What about 345’s and 355’s? That’s a different story. They can weigh up to 10 lbs due to the weight of the stereo components. A Bigsby 345 has an extra 1.5 lbs hanging off it when compared to a 335 stop tail. The choke, Varitone switch and the shielding cans (no cans on a 335 or mono 355) weigh around 12 ounces. Add in the Bigsby and you’re right at 24 ounces (1.5 lbs). Stop tail and studs only weigh a few ounces. That is lessened a little by the cutout in the center block (which 335’s eventually got as well) but you can depend on a stereo ES being noticeably heavier than a 335. Add in the extra weight of the factory Grovers on a 355 and you’ve got a heavy guitar. Even with all that extra weight, it still weighs a lot less than a Les Paul Custom.

A 345 has a little less wood than an early 335 because the center block has a big piece cut out to accommodate the harness and choke. But it has about 3/4 of  pound of extra electronics that a 335 doesn’t have. Add in 12 ounces of Bigsby and you can easily hit 9 lbs. .

 

5 Responses to “The Weight (Take a Load Off, Fanny)”

  1. RAB says:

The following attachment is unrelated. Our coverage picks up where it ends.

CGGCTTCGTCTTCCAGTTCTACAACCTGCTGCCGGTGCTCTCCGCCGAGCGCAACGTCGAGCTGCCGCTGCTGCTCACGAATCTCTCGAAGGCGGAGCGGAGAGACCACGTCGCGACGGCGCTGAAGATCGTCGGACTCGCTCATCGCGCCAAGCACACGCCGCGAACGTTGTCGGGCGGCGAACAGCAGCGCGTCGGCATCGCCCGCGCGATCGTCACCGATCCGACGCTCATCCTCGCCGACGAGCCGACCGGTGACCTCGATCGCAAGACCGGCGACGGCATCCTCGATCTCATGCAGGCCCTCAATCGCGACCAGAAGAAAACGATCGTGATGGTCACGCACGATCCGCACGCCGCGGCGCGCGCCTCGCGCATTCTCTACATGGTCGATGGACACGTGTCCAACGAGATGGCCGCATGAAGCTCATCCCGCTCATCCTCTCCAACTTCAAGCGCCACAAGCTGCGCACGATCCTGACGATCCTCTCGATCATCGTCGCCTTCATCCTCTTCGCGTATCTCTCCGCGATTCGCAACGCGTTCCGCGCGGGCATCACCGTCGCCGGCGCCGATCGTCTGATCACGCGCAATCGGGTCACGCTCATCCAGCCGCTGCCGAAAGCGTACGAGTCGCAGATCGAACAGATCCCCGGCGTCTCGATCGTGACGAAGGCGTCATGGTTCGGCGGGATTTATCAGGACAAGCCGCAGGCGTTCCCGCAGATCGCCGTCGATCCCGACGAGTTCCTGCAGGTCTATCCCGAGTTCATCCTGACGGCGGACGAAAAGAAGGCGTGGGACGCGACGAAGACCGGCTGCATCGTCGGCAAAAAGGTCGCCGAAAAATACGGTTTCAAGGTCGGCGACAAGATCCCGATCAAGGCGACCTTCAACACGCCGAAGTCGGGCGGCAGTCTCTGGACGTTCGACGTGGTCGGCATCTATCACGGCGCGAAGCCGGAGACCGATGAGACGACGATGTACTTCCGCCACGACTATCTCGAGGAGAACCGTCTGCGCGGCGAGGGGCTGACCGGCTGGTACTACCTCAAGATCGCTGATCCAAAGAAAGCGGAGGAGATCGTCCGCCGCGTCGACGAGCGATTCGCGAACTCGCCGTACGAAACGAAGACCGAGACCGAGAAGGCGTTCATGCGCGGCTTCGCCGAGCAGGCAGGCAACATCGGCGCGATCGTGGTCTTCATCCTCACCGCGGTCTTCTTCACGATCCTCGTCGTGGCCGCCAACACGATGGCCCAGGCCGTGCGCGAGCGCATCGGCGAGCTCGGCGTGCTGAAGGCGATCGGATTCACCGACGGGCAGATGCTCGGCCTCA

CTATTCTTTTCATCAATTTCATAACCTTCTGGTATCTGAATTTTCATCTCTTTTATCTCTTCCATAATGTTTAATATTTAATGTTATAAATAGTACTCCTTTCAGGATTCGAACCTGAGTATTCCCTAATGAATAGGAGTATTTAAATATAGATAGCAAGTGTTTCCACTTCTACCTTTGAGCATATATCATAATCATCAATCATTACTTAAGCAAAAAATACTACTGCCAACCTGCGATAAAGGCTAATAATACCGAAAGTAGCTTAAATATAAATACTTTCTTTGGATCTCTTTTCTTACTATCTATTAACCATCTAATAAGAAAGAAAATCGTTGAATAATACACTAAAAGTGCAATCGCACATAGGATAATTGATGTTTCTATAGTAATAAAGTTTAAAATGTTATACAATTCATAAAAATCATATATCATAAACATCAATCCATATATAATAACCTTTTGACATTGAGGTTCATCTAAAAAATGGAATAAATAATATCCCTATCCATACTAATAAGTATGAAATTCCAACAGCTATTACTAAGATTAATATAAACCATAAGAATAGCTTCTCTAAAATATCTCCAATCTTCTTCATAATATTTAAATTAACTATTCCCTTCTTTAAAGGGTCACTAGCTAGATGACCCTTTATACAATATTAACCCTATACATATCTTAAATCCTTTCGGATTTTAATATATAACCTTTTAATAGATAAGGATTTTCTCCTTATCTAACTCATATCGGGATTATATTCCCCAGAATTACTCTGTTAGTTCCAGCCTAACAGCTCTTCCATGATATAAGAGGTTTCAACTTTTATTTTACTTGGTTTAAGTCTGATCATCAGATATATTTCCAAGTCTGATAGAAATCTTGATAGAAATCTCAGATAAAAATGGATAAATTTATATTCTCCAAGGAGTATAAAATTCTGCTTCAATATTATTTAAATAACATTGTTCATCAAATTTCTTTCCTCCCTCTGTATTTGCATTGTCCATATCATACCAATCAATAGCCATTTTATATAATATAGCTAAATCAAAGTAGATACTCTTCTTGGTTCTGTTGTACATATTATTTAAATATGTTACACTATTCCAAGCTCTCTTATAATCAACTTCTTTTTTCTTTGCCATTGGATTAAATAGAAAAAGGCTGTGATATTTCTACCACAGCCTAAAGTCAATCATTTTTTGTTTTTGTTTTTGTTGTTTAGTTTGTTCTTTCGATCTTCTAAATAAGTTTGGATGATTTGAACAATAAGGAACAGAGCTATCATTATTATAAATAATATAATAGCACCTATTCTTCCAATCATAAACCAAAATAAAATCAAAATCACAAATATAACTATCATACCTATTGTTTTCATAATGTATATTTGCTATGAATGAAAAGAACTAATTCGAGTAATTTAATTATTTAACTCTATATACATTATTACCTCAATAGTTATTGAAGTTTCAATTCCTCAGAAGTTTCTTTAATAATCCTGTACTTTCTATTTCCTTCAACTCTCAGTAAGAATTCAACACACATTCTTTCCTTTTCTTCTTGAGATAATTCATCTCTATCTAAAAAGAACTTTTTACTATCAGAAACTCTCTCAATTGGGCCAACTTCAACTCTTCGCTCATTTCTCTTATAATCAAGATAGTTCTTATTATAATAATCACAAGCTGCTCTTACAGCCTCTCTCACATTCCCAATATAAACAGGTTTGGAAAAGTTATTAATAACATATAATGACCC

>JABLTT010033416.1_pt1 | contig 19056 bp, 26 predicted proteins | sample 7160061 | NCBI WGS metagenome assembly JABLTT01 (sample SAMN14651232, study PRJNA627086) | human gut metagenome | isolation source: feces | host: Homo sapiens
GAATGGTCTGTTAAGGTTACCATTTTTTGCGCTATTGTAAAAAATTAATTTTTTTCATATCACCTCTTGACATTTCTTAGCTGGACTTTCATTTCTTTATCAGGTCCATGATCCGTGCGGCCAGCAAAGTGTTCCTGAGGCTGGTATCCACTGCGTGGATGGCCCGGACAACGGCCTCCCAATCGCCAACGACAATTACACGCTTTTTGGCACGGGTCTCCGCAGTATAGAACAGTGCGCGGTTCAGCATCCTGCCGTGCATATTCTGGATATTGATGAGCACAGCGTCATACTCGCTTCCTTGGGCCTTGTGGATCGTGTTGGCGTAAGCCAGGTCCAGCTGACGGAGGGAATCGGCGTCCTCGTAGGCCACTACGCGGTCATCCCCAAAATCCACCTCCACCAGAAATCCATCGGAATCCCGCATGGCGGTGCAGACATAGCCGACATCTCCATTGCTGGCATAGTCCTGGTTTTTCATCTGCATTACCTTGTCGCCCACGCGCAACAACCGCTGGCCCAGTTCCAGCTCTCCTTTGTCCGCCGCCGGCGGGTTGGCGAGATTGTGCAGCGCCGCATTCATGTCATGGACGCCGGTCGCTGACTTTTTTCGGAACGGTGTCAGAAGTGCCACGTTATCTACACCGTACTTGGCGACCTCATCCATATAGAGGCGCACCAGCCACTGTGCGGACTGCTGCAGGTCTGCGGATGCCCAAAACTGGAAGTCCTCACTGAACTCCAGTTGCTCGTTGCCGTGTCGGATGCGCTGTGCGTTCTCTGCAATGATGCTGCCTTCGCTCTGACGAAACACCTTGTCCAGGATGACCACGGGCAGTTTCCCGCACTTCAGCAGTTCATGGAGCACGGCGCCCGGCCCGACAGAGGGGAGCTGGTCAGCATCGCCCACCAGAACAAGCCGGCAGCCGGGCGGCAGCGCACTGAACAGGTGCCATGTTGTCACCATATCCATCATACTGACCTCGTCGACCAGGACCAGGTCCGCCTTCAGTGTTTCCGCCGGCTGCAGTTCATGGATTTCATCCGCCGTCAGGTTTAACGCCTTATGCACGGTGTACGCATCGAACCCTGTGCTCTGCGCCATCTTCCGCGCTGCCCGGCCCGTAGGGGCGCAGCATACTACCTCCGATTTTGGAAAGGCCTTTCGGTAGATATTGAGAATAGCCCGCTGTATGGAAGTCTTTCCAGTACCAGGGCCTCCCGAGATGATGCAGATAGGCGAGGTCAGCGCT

Charlie, good discussion as always! The “lighter is always better” mantra for electric guitars has been around for a long time but seems to be less universally held-to than in the past. It still seems extremely heavy guitars are hardly anyone’s preference unless maybe you’re a big macho metal guitarist! I’ve had great sounding guitars of various weights. Given these aging Boomer shoulders I do appreciate a lighter guitar for those long 3 and 4 set gigs. The ‘59 FR (First Rack!) 345 you sold me is wonderfully light given the replacement wiring harness and “Varitone-ectomy”! Best, RAB

  2. RAB says:

    P.S. I stopped playing old Les Paul Standards and Customs due to their weight. My 345 is a “burst killer” so it still delivers classic PAF tones in spades!

  3. Jonathan Krogh says:

    Regarding the varying depth of the bodies: I would theorize that the early assembly of the sides glued onto the centreblock, would be drum sanded level prior to the gluing on of the top and back plates (which already had the spruce fitted in and routed level). If it took a few more passes to level off, that body would be thinner than one that levelled off easily.
    I would say too, that maple and mahogany vary in density enough to be noticable, regardless of moisture content over time

  4. Rod Allcock says:

    Interesting you mention varying body depth. I have always thought 3x5s from about 81/2 onwards somehow seem more bulky than the earlier ones. I’ve never measured any of them (never owned one) but always got the impression they WERE thicker.

  5. okguitars says:

    Some early ones (58-59) are as thin as 1.5″ (or slightly over). By 64, they were 1 3/4″ or slightly over. That will affect the weight
    for sure.

Leave a Reply

Optionally add an image (JPEG only)